Sunday, December 3, 2023

Sleeving an A.A. Brown BLE

 This gun came in to repair a failed rib "tack down" job and turned out to be a shining example of the consequences of such half-assery.  At some point in the past, the Brown featured here had experienced a partial rib separation, which, to properly correct, would necessitate the complete removal of all ribs and forend lug.  It seems that whoever was responsible for this mess didn't think that all of that work (and expense) was necessary.  Their brilliant idea was to simply use lots of acidic flux to get the solder to adhere to the steel.  Clearly, our hero gun-plumber either didn't know, or care, about the consequences of leaving that acidic soup between the ribs (I'm betting that both are true) because the job was "done".

Yes, the foul stew that is American (and English) gunsmithing, which seems to consist of equal parts ignorance, incompetence, arrogance, witchcraft and hubris, has provided yet another bad example for your viewing pleasure.


After removing most of the rust:


If some of those areas of pitting look pretty deep, it's because they are.  Here is one of the tubes after cutting it off.

The mating edges of the rib also suffered.

At this point, if the title of the post wasn't enough of a clue, it's clear that sleeving is the only cost-effective route to salvation for the gun.  Here are some photos detailing the process.

 Because I do not do "TIG" sleeving, the tubes must mate perfectly to the (now "monobloc") breech, so that the seam will be invisible.  If you think that TIG sleeving is a good idea, have at it, but I prefer not to have the chamber and the rest of the tube be joined by a brittle HAZ.  There is probably a good reason that no factory monobloc designs are welded.

After the time consuming job of filing new mating surfaces on the top rib, the whole works are tinned, cleaned, rosin fluxed, fixtured and soldered into an assembly.

At this point, the barrel assembly would be cleaned and the chambers and extractor bed recut, but, we have a bit more fuckery to remedy.  You see, when the barrels were last "repaired" and reblued, our hero polished the breech faces of the barrels to the point that the barrels are now off the face.  Now, the typical jerk-off "gunsmiff" would get out their TIG torch, weld up the barrel hook with a birdshit mess of weld, then use a Dremel tool in a futile attempt to get the hook to actually fit the hinge pin, blissfully oblivious to their own idiocy.   Because the hinge pin in this gun is screwed in, I made its replacement from O1 so that it could be heat treated (through hardened and tempered).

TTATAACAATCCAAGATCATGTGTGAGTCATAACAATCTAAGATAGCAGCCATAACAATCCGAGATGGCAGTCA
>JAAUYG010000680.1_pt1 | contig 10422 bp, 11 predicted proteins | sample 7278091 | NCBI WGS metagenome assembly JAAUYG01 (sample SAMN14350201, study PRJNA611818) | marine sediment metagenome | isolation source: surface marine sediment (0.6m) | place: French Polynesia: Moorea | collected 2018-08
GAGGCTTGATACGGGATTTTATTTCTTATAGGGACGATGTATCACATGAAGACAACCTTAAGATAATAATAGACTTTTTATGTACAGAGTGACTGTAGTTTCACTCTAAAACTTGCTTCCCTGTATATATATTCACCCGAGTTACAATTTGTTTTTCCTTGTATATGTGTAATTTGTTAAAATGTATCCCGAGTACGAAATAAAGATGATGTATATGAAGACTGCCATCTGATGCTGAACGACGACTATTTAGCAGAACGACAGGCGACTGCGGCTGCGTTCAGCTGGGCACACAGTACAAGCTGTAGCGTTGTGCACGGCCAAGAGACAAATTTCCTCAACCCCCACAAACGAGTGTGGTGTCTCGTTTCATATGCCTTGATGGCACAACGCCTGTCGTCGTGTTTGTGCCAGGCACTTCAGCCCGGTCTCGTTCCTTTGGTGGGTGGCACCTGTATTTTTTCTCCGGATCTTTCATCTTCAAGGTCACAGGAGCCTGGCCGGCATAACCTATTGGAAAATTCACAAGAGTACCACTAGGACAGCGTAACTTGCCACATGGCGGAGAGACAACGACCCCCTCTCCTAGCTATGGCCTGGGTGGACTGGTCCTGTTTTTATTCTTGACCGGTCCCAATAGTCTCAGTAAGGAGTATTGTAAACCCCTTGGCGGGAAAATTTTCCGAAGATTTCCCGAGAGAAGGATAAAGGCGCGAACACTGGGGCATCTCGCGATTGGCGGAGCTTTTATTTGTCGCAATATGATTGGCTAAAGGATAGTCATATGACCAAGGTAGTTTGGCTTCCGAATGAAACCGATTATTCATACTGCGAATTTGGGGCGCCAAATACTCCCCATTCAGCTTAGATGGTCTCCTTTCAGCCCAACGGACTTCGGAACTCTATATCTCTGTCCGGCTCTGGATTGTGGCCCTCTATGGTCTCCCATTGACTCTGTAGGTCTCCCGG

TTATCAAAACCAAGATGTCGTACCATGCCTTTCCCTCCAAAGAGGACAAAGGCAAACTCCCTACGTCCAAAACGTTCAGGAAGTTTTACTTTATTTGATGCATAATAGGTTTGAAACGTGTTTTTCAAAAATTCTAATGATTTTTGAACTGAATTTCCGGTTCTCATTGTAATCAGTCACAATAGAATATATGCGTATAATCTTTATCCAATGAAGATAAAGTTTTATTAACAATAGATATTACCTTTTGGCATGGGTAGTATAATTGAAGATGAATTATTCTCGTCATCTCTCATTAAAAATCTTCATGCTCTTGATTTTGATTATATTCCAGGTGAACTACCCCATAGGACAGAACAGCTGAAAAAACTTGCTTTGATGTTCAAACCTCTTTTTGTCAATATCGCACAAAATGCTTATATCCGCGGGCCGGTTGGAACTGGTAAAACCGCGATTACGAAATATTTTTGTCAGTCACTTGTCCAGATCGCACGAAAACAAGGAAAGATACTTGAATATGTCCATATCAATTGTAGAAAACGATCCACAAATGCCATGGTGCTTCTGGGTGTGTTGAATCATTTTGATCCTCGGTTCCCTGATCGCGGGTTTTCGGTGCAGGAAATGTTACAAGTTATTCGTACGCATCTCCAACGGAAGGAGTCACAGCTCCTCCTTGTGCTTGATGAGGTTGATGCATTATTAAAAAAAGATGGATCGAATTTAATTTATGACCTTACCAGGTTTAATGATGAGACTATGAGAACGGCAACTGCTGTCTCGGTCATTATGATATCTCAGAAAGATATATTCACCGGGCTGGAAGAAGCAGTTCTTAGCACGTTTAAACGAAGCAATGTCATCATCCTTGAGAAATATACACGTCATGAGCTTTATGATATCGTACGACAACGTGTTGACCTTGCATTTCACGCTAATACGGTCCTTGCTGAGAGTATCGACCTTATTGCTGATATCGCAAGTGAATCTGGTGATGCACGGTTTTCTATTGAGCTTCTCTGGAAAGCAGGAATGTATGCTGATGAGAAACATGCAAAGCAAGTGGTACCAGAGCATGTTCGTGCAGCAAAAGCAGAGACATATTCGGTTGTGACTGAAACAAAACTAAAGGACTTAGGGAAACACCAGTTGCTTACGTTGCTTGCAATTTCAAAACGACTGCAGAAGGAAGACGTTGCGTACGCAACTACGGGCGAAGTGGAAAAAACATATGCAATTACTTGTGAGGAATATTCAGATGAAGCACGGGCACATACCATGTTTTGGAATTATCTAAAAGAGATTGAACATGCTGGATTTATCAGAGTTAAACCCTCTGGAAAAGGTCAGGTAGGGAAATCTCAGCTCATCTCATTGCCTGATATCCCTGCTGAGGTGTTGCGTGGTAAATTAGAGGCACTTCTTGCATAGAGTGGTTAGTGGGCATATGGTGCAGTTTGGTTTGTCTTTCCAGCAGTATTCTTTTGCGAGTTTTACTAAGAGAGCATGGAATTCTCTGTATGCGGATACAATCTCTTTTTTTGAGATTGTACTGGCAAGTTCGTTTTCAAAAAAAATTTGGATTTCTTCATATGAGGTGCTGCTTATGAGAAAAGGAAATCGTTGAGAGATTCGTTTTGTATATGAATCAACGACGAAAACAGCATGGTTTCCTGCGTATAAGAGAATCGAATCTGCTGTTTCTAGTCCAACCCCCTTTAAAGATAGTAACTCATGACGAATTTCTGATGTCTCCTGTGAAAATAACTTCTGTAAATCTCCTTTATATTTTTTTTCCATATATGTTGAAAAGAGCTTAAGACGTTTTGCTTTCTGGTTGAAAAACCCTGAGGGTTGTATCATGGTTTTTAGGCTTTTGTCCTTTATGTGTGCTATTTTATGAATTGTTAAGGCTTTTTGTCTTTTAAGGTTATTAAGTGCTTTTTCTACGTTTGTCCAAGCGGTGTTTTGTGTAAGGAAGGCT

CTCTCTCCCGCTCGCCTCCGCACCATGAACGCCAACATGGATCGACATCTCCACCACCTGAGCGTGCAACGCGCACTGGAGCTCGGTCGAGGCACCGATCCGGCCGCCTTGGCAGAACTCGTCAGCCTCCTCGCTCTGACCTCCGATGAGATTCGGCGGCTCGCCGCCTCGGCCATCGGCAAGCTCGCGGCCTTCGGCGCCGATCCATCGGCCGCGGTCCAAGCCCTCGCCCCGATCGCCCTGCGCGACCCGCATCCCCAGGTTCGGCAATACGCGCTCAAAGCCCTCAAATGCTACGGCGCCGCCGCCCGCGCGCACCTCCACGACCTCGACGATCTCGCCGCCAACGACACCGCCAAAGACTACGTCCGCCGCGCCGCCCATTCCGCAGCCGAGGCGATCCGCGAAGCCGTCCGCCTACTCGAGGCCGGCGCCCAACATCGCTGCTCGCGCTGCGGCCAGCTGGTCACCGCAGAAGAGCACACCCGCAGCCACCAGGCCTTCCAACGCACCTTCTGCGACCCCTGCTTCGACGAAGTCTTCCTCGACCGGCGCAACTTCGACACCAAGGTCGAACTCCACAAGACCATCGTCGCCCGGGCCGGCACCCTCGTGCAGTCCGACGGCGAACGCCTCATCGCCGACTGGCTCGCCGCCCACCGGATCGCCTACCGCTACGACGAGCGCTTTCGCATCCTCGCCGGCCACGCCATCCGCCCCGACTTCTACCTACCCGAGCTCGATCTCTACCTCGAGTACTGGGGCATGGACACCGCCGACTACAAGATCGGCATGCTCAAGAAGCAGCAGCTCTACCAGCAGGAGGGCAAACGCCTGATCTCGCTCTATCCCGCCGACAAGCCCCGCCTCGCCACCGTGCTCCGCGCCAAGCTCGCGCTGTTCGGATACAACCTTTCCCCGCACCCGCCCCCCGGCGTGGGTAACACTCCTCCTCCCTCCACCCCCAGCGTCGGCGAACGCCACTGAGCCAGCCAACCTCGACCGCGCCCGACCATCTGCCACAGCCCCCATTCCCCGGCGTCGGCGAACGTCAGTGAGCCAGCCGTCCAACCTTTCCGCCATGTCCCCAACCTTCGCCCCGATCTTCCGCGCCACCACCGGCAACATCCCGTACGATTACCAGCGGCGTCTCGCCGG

The finished (and heat treated) pin installed:

Followed by the original outer cover screw:

Now, the barrels are blacked down and the chambers and extractor beds are cut.  Notice the red grease on the frame knuckle?  That's there because the forend iron is in place during the blacking down process.  This is because the forend iron's function is to pull the barrels tight onto the hinge pin, stabilizing the joint.  That's why one does NOT remove the forend to check if a gun is off the face.

You'd think we were near the end but, no, there is more dipshittery to correct.  Apparently, someone thought that they could make a toplever spring, in two parts, welded together.

Naturally, work of this caliber wouldn't be complete without at least one trashed screw slot.

The chokes are adjusted to the client's specifications and the barrels are polished in preparation for recutting  the engraving and rust bluing.